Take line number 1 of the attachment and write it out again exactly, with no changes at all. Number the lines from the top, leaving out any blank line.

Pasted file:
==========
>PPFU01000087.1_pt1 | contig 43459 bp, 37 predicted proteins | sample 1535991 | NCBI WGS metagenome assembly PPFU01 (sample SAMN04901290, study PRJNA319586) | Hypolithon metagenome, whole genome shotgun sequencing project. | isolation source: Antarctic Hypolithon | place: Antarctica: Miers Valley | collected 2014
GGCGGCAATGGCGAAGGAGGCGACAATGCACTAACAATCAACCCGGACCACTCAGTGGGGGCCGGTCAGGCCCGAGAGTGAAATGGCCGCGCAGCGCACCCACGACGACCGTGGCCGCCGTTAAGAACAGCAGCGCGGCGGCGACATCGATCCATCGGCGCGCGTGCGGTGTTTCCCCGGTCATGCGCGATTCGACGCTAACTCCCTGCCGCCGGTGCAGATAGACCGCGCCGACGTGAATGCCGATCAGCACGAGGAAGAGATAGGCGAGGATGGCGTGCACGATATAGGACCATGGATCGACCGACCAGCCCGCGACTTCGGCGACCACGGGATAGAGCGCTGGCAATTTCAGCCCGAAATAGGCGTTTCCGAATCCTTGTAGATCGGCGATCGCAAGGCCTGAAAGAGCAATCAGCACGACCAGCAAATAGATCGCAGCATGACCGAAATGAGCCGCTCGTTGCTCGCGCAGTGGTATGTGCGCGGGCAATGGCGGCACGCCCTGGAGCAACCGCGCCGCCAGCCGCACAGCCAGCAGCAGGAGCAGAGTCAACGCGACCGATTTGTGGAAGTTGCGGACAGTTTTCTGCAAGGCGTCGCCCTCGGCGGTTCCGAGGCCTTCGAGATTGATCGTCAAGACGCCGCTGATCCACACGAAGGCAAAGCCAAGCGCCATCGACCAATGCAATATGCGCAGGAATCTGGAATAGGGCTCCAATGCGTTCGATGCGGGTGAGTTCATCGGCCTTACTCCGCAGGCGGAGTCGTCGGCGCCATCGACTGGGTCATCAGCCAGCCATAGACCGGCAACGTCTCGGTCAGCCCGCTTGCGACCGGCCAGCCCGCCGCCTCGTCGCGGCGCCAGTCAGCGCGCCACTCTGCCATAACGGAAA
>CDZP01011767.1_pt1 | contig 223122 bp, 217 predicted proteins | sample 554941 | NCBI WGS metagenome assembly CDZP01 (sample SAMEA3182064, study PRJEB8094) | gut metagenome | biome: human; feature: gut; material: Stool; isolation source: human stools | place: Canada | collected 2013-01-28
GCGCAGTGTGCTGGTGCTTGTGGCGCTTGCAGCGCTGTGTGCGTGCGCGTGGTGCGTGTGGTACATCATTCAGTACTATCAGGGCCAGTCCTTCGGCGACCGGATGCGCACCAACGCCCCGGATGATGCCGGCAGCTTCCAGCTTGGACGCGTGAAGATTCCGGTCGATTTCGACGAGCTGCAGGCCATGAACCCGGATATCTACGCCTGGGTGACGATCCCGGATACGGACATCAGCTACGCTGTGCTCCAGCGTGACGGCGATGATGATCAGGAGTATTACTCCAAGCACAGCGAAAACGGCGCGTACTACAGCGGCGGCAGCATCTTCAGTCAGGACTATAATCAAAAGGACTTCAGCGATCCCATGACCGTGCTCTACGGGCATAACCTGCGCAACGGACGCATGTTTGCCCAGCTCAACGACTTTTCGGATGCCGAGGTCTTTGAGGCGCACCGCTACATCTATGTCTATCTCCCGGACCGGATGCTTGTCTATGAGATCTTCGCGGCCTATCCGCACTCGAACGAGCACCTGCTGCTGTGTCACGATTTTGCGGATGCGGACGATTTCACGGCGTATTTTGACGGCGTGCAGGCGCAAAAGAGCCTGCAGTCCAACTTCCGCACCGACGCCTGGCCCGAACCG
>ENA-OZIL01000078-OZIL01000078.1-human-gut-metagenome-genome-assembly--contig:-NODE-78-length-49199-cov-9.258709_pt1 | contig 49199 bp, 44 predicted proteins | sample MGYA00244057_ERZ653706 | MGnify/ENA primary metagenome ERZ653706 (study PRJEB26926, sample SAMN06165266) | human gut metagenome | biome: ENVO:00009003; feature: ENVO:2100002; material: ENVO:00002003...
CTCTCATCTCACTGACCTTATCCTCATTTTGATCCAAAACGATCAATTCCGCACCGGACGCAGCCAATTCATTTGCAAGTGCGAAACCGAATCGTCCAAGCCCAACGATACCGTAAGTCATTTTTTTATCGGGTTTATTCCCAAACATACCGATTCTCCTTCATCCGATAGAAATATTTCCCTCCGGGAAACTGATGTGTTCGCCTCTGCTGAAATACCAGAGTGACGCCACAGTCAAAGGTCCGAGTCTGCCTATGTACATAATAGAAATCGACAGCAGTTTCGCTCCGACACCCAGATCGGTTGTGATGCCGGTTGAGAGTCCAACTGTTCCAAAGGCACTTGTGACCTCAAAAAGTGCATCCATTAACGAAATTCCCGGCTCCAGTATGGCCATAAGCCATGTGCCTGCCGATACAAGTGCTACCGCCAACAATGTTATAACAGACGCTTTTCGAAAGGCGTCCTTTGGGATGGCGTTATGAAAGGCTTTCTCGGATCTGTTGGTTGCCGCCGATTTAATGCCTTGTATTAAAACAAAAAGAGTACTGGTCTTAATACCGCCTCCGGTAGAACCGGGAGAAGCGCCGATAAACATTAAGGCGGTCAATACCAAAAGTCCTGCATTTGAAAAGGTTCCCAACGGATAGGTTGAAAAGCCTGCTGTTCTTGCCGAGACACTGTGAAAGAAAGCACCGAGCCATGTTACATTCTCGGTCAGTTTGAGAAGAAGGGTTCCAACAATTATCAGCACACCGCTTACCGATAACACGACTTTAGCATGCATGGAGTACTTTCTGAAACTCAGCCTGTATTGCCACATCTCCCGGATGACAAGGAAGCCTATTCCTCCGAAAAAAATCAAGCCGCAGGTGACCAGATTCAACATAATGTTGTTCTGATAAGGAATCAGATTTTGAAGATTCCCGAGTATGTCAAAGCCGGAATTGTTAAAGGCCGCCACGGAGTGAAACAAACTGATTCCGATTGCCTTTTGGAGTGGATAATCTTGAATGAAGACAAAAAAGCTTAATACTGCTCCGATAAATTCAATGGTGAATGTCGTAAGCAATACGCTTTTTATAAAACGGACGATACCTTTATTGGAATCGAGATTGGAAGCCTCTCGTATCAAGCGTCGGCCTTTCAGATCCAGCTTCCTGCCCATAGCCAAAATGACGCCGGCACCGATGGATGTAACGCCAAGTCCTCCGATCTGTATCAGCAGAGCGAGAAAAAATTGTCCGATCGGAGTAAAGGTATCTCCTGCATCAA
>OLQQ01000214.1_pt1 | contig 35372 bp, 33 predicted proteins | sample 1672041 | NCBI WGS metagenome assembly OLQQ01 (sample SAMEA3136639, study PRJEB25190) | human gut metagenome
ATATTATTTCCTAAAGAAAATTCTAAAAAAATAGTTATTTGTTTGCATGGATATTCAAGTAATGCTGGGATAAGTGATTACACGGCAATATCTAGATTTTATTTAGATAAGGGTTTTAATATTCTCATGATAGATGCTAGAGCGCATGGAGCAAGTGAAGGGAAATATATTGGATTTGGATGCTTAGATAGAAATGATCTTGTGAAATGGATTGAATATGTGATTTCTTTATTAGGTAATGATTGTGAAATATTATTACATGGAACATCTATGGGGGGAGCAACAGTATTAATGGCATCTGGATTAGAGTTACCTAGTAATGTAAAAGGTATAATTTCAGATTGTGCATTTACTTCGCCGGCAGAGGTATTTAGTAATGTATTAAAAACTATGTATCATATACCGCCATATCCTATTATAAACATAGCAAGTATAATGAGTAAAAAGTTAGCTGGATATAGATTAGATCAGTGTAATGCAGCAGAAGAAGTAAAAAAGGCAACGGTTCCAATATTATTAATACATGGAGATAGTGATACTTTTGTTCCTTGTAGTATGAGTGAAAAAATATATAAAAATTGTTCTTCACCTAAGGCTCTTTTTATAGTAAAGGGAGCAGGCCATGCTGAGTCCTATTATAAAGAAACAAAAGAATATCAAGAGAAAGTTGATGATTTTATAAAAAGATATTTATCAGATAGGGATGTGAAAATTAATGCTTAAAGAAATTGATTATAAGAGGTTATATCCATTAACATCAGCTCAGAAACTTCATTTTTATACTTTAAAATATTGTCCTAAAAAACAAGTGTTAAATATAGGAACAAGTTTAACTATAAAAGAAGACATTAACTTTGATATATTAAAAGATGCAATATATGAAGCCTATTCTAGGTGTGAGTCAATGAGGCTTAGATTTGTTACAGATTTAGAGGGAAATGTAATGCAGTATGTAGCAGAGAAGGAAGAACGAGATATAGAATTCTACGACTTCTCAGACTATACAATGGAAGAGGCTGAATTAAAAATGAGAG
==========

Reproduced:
>PPFU01000087.1_pt1 | contig 43459 bp, 37 predicted proteins | sample 1535991 | NCBI WGS metagenome assembly PPFU01 (sample SAMN04901290, study PRJNA319586) | Hypolithon metagenome, whole genome shotgun sequencing project. | isolation source: Antarctic Hypolithon | place: Antarctica: Miers Valley | collected 2014